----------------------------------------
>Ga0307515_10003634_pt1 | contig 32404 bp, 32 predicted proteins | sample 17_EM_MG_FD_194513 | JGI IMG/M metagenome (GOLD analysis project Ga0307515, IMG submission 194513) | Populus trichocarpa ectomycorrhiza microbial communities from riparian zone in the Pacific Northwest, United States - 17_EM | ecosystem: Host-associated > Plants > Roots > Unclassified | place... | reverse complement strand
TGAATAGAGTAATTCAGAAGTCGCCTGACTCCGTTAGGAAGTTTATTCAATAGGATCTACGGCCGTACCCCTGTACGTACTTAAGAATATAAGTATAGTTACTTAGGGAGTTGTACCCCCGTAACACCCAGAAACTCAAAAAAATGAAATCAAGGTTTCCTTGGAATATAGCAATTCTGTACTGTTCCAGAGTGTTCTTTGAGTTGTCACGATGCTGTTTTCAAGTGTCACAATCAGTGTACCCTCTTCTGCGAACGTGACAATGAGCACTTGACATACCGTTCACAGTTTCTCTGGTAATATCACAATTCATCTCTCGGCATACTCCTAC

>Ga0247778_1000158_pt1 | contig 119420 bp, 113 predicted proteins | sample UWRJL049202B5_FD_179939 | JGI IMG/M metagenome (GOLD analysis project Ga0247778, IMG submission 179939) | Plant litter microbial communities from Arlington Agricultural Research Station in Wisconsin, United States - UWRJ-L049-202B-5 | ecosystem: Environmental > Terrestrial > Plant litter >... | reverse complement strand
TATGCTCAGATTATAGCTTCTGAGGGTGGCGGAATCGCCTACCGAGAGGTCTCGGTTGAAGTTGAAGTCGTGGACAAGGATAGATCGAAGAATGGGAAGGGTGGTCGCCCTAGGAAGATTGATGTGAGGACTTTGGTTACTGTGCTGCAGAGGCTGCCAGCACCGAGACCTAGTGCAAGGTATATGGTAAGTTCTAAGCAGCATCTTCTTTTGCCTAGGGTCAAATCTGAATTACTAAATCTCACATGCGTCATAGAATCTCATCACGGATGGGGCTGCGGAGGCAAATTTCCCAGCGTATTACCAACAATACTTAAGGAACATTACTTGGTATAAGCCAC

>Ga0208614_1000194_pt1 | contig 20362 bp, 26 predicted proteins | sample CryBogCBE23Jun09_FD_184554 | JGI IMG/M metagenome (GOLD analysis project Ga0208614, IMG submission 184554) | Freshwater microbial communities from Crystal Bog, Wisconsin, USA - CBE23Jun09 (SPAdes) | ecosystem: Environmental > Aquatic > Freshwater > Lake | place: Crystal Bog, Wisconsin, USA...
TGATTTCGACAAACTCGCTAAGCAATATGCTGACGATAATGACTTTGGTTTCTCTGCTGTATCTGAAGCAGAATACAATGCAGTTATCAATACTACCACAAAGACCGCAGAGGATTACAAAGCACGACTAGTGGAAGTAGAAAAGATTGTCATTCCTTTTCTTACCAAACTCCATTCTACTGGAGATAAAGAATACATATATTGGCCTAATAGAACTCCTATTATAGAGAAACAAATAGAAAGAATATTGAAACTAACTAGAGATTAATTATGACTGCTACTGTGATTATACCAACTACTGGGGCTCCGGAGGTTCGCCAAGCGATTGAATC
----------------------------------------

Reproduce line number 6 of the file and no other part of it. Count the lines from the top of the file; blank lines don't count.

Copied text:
TGATTTCGACAAACTCGCTAAGCAATATGCTGACGATAATGACTTTGGTTTCTCTGCTGTATCTGAAGCAGAATACAATGCAGTTATCAATACTACCACAAAGACCGCAGAGGATTACAAAGCACGACTAGTGGAAGTAGAAAAGATTGTCATTCCTTTTCTTACCAAACTCCATTCTACTGGAGATAAAGAATACATATATTGGCCTAATAGAACTCCTATTATAGAGAAACAAATAGAAAGAATATTGAAACTAACTAGAGATTAATTATGACTGCTACTGTGATTATACCAACTACTGGGGCTCCGGAGGTTCGCCAAGCGATTGAATC